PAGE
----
3. Use automation for areas that are least prone to change and yet require frequent testing. This way you can save some energy on tests that need to be tested periodically.
4. As much possible, let humans do UI testing.
5. Use automation for areas like regression, load, link (broken link testing), API testing, first level agile (unit) testing.
6. Don’t automate if you know the UI is going to have a revamp. The slightest changes in UI can cause automation to fail. When you know the UI has been settled down, excluding any fixes to bugs, that's probably the time to automate.
7. Realize and understand that not all tests can/should be automated. It will initially take longer to develop effective automation scripts than to do manual testing. Knowing what and when to automate is critical.
8. Test automation is a supplement to help/boost the overall testing. Automation can neither suffice on it’s own nor it can replace other kinds of testing.

I feel that manual and automation testing should be allowed to marry to live happily ever after and to give an offspring of new hybrid tests.
Why not take advantage of both of their Pros and create a win-win situation for us rather than fighting over manual OR automated battle? What do you think? Do you think automation tools are going to prove weapons of mass destruction for human testers? Do you think tools can never take over the place of a human being? Let out your opinions via commenting.

Happy Testing…
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About Debasis Pradhan

Debasis has over a decade worth of exclusive experience in the field of Software Quality Assurance, Software Development and Testing. He writes here to share some of his interesting experiences with fellow testers.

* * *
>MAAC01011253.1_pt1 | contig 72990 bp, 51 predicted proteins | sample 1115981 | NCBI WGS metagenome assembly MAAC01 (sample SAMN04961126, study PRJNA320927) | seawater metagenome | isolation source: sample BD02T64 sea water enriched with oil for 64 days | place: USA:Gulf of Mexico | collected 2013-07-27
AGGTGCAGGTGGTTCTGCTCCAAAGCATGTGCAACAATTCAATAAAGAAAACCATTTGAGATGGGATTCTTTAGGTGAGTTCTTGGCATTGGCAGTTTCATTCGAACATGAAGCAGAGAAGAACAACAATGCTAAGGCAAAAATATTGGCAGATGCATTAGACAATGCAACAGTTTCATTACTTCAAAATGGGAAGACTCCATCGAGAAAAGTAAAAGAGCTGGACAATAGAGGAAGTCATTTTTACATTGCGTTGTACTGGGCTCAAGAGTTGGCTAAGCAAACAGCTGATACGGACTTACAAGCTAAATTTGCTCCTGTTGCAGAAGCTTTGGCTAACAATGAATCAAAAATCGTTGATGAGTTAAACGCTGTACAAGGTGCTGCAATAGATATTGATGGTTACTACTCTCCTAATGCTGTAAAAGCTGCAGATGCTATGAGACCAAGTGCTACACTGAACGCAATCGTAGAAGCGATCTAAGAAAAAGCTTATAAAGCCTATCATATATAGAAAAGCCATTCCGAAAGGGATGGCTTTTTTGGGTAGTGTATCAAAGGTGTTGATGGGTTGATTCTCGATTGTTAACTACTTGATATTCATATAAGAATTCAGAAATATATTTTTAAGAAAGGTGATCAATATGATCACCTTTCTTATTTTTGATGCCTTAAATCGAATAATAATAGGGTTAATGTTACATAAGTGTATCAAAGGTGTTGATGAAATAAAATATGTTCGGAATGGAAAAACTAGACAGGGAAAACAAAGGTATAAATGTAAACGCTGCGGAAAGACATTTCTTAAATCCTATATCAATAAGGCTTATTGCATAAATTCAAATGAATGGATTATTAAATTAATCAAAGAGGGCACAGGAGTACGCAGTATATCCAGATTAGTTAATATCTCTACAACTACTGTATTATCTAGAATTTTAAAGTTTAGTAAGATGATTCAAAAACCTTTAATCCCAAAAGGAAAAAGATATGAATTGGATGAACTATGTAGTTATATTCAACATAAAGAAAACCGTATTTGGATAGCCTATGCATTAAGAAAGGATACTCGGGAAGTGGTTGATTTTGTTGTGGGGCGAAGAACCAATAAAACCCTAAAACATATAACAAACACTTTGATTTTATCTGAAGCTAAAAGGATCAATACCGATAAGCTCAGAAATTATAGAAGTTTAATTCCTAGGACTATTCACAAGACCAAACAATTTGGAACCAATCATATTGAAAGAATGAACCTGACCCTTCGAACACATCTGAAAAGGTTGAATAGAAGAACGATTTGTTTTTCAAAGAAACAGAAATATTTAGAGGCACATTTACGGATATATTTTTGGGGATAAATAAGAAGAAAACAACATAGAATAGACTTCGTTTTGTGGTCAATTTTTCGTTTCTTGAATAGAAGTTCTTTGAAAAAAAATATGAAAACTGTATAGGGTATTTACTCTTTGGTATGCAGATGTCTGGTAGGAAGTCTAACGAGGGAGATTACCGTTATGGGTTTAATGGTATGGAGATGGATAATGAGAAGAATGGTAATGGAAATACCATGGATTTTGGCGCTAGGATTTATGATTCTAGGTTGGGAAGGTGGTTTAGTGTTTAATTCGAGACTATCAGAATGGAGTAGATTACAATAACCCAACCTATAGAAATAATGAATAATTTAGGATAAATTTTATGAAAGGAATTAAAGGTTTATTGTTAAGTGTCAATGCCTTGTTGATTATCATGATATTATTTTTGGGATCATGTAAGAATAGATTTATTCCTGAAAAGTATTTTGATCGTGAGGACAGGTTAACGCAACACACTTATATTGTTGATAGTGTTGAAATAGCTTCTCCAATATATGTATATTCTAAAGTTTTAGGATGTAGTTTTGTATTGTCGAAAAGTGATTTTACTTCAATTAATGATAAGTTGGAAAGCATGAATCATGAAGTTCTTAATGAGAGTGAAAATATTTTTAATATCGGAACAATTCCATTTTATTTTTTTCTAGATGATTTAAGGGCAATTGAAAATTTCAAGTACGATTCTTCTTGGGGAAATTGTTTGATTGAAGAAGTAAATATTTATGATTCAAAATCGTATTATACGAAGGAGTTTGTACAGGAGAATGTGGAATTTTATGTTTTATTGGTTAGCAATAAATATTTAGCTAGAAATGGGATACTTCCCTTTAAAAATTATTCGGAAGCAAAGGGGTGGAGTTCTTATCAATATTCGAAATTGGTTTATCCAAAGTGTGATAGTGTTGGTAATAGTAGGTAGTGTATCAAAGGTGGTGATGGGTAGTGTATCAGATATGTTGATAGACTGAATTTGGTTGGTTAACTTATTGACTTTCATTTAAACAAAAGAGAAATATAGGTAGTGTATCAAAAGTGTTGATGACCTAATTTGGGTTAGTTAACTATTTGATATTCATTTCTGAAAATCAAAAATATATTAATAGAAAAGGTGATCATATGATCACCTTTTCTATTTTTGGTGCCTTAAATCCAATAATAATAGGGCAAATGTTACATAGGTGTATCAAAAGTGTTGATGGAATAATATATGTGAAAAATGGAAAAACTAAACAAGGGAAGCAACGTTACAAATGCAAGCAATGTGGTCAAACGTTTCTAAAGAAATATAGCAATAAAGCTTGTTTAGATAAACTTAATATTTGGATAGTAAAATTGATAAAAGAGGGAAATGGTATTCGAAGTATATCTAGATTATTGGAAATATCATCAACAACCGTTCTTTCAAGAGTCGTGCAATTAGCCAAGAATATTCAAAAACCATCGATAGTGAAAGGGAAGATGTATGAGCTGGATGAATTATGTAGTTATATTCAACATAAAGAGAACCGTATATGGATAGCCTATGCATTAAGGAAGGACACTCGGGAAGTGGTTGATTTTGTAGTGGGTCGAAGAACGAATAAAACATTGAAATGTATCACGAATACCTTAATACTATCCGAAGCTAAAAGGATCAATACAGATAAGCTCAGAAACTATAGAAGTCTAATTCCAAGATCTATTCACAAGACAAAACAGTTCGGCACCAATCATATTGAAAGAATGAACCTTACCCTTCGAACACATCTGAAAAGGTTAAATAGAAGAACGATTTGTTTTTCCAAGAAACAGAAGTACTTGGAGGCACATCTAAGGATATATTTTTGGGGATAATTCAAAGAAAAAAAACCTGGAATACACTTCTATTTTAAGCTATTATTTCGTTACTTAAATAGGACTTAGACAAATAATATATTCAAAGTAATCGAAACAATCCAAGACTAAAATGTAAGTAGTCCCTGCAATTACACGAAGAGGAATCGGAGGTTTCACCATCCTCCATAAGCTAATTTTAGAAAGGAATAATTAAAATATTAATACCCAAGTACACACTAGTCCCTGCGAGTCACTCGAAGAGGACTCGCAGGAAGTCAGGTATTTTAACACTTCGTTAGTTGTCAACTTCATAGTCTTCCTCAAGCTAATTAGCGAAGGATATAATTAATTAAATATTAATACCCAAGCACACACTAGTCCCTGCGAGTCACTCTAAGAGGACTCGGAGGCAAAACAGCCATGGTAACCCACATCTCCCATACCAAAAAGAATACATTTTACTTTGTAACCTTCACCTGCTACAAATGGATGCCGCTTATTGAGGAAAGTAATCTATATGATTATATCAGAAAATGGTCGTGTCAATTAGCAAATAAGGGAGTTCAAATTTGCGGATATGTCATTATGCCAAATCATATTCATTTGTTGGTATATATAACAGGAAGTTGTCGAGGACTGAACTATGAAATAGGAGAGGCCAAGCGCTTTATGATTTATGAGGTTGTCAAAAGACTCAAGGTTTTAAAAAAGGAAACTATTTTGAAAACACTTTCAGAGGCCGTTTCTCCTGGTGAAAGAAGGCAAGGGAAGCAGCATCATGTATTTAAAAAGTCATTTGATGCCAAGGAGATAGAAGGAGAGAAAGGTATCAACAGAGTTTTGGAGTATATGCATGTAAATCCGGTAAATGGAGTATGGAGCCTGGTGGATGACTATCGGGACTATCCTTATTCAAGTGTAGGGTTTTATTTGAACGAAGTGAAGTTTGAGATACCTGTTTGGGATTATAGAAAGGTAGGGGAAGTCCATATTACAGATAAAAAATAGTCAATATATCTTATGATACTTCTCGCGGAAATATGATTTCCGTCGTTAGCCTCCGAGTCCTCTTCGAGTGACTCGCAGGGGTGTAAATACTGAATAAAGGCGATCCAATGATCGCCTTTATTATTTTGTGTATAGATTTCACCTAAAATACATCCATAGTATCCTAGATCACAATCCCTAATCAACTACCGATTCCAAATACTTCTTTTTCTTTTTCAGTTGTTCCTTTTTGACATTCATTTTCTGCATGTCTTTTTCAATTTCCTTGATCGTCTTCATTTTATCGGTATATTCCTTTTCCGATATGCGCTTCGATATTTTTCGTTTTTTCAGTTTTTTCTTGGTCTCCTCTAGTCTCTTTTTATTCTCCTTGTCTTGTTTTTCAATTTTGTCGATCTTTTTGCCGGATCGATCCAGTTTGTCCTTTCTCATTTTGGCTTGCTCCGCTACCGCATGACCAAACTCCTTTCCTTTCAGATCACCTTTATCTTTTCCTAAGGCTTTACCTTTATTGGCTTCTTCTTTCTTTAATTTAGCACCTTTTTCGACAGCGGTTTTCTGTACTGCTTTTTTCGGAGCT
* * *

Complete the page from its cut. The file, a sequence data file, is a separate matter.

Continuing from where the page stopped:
1. Hey Debasis.
    I see that lots of "our" people, are affraid that automation would replace them.
    I could partially compare it to me, being affraid of using phone/cellphone long ago. Now I use both everyday :)
    Same thing is with automation. When someone never used it, he don't know how useful it is, but automation is only for helping us, to do repetitive tasks on stable (not changing/evolving) part of tested software. And even creating automation scripts, helps in doing manual tests.
    The rest of thinking job is always Ours.
    In my case, I found that while creating/recording scripts I have new ideas how to "broke" tested app.
    I also create some scripts just filling lots of forms to get to the tested state of app. that saves lots of time.
    So automation tool in addition to our work, not instead of us.

  2. Hi Debasis
    I totally Agree with u about our views about Manual And Automation Testing
    The Fear has be created by the Company which are not sure about there SRS And the Testing Dept


  3. That's interesting, I wrote a very similar series of posts:

    Great minds think alike?

  4. @ Ido,

    Thanks for pointing me to your series of posts on automation! I love the way you have presented the issue. And I love your analogy where you have suggested a *cyborg* (part-human-part-machine) approach when it comes to adapting to test automation. It was a great read considering that I have watched Terminator and Robocop! I love using analogy to explain something. And I was blown away by the way you have used analogy in your series.

    @ Readers,

    Don't forget to take a look at Ido's blog series. I am not sure if great minds think a like (cause I am almost sure I am yet to become one). But what I am recommending you to read is definitely product of a great mind. Happy reading...


  5. Hi ,
    Automation should be looked upon as an addon to the manual part . They can be used to verify the routine tasks or validation at the UI level. To say that automation can replace manual testing is incorrect.
    PS: I have been working on automation tools for the past 4 yrs and this is based upon that .

  6. good article, i really like it.I totally Agree with u about our views about Manual And Automation Testing. I am doing a bit on research about Automation testing and i found also macrotesting to be very good source. sure it will be useful for you too. Thanks for your article